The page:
Holy Wednesday Devotional: Embracing Rest in the Journey

Introduction: On this Holy Wednesday, we find ourselves in a unique moment of reflection within the rhythm of Holy Week. Unlike the preceding days, no specific accounts of Jesus’ activities on this day are offered in the Gospels. Instead, we are invited to consider the significance of rest amidst the intensity of Jesus’ journey toward the cross. As we meditate on the theme of rest and the Church as a family on mission, we see how this day serves as a poignant reminder of the rest we find in Christ and the unity we share as His Body.

Reflection: The absence of specific reference to Jesus’ activities on Holy Wednesday in the Gospels serves as a gentle reminder of the importance of rest in our spiritual journey. Amid the whirlwind of Holy Week, Jesus Himself recognized the need for moments of retreat and renewal. As the Church, we too are called to embrace the rhythm of rest as we navigate the demands of our shared mission.

Rest is not merely physical rejuvenation but is a deep spiritual practice that nurtures our souls and strengthens our connection with God and one another. In times of stillness, we encounter the presence of Christ, who invites us to give Him our burdens and find solace in Him. As a multigenerational family, we have the privilege of supporting one another in our journey toward rest, offering encouragement, companionship and care along the way.

Psalm 62:1, 2 says, ”For God alone my soul waits in silence; from Him comes my salvation. He alone is my rock and my salvation, my fortress; I shall not be greatly shaken.” This passage captures the essence of rest found in God alone. In silence, we wait upon Him, trusting in His steadfast love and unwavering faithfulness. As a family on mission, we draw strength from our collective reliance on God as our rock and salvation. We can’t do it alone! We need God and each other. In times of weariness, we find refuge in His presence together as a community, knowing that He sustains us and anchors us amid life’s storms.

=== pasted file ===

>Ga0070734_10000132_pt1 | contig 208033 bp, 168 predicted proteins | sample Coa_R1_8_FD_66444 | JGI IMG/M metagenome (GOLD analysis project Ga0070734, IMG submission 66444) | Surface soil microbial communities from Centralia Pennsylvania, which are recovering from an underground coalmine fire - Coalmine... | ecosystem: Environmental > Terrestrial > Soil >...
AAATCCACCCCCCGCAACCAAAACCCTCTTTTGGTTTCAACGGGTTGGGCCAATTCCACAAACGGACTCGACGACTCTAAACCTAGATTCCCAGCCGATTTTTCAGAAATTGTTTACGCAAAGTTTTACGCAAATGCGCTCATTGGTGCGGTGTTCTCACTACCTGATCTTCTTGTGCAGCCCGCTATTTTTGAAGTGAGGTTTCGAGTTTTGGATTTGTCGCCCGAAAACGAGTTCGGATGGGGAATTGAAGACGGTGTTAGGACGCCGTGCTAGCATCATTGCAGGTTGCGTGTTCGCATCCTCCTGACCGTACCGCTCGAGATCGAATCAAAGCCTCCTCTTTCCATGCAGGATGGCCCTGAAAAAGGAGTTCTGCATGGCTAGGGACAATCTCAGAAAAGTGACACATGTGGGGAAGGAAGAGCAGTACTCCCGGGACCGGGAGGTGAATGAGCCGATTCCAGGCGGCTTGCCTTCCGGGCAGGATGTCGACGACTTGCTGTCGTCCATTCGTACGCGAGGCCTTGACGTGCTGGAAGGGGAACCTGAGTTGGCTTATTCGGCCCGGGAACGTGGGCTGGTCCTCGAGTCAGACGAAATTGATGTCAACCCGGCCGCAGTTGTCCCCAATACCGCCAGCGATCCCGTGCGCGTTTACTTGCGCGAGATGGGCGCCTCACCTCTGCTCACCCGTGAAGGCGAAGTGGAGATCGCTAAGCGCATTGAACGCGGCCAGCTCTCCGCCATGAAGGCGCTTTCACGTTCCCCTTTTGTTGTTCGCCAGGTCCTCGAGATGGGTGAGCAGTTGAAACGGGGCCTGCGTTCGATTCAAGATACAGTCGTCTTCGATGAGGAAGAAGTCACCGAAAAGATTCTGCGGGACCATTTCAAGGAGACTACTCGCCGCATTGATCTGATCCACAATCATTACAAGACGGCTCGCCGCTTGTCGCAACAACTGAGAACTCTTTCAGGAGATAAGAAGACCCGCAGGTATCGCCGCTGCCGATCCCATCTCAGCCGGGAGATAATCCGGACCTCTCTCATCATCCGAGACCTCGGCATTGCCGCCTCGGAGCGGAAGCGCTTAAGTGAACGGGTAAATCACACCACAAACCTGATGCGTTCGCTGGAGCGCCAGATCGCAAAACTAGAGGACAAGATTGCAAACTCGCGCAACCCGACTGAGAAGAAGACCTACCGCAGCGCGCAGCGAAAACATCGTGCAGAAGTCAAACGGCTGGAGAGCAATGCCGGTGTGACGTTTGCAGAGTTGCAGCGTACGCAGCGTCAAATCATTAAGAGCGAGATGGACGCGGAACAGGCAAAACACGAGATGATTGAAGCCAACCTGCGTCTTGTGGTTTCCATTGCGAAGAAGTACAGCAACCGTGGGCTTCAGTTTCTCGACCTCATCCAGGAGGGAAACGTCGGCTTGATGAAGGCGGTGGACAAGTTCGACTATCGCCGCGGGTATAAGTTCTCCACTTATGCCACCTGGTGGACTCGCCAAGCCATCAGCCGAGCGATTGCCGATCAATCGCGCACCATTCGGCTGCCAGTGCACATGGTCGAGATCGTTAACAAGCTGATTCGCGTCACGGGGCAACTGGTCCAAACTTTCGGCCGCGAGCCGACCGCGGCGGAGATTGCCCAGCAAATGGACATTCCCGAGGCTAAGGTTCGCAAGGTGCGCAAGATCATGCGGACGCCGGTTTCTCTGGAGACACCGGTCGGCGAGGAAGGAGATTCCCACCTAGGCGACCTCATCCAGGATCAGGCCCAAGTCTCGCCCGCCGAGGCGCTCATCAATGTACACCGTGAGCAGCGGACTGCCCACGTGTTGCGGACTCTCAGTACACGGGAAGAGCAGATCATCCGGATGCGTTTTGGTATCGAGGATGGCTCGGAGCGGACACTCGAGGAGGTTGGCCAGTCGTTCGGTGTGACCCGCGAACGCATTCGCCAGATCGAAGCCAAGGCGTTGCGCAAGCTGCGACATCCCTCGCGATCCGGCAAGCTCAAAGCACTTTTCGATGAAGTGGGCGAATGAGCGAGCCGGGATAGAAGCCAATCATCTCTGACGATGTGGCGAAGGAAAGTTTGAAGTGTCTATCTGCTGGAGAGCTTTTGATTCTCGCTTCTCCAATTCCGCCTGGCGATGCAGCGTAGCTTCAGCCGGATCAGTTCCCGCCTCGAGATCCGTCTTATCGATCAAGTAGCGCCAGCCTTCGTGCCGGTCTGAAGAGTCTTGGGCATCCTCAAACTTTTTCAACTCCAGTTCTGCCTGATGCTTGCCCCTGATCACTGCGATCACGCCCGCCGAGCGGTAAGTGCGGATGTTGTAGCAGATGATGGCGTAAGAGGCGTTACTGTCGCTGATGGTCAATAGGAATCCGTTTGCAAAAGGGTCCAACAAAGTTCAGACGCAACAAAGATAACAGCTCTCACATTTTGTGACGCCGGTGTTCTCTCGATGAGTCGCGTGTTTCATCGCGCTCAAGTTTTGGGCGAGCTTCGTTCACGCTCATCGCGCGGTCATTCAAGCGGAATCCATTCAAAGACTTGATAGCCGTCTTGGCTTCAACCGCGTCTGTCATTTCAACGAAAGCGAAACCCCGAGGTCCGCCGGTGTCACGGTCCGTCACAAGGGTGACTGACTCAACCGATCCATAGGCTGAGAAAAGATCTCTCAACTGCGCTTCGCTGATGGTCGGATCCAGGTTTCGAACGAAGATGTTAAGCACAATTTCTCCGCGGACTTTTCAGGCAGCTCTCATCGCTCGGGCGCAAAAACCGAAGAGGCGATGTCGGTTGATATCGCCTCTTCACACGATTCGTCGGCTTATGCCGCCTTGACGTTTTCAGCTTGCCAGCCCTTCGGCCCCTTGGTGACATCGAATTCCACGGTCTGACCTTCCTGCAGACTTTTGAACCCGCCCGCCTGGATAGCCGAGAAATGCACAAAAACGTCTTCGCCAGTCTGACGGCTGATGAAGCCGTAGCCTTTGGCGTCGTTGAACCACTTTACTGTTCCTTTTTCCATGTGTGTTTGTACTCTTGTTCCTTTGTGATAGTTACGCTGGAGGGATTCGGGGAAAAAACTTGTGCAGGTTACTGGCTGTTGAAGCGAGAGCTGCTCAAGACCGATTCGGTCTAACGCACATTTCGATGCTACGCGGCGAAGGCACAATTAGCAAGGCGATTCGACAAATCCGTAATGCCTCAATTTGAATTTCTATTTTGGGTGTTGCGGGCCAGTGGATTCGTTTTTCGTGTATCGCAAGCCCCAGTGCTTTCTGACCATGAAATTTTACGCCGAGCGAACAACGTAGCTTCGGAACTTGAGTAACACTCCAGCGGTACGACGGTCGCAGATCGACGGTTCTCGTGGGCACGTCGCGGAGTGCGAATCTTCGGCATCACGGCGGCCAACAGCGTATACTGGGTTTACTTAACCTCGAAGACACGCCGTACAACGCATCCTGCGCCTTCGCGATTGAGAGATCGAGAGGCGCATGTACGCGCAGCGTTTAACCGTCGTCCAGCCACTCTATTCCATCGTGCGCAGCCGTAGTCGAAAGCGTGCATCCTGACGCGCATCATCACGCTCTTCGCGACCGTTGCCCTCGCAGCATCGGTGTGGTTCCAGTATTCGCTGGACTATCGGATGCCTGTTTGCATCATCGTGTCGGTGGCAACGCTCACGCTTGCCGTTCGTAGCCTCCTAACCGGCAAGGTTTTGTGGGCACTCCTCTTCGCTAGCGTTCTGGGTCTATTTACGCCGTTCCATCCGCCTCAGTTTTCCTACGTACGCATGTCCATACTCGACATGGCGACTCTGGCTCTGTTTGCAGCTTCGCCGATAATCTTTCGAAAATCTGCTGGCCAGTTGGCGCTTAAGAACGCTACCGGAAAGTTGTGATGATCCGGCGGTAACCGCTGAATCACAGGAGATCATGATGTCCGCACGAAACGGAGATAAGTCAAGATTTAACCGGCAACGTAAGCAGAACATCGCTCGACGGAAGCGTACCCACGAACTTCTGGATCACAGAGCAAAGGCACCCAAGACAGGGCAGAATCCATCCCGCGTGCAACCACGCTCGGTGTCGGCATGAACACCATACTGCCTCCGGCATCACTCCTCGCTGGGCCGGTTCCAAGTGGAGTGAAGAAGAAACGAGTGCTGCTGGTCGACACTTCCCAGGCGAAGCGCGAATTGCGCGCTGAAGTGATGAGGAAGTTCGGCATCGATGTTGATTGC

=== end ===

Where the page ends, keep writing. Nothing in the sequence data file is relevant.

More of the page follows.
Conclusion: On this Holy Wednesday, let us embrace the gift of rest that Jesus modeled for us in His earthly ministry. As a church family that values being on mission, may we prioritize moments of spiritual renewal and stillness, allowing God to replenish our souls and equip us for the work ahead. And may we extend the invitation to rest to one another, fostering a culture of care and support within our community. In this sacred space of rest, may we find unity, strength and renewed purpose in our mission to proclaim the love of Jesus to the world. Amen.


Maundy Thursday Devotional: Communion and Unity in Mission

Introduction: As we celebrate this Maundy Thursday, we commemorate the Last Supper, a beautiful moment of intimacy shared by Jesus and His disciples. In Matthew 26:26-29, we see Jesus instituting the sacrament of communion, a sacred practice that binds us together as a multigenerational family on mission.

Scripture Reading: Matthew 26:26-29 — Now as they were eating, Jesus took bread, and after blessing it broke it and gave it to the disciples, and said, “Take, eat; this is My body.” And He took a cup, and when He had given thanks He gave it to them, saying, “Drink of it, all of you, for this is my blood of the covenant, which is poured out for many for the forgiveness of sins. I tell you I will not drink again of this fruit of the vine until that day when I drink it new with you in My Father’s kingdom.”

Reflection: In the act of sharing bread and wine, Jesus invites His disciples into communion with Him and with one another. This sacred meal not only symbolizes the broken body and shed blood of Christ, but it also signifies our unity as the family of God. Through communion, we are bound together by the common bond of our faith in Jesus and our shared mission to reflect Him to the world.

As you partake of the bread and cup today with your family or together with the Church, be reminded of the sacrificial love of Jesus, who gave Himself for the forgiveness of sins. This act of selflessness becomes the foundation upon which our love for one another as the Body of Christ is built. We are called to walk in Jesus’ footsteps, embodying His manner of living, reaching across the barriers that can come to divide us.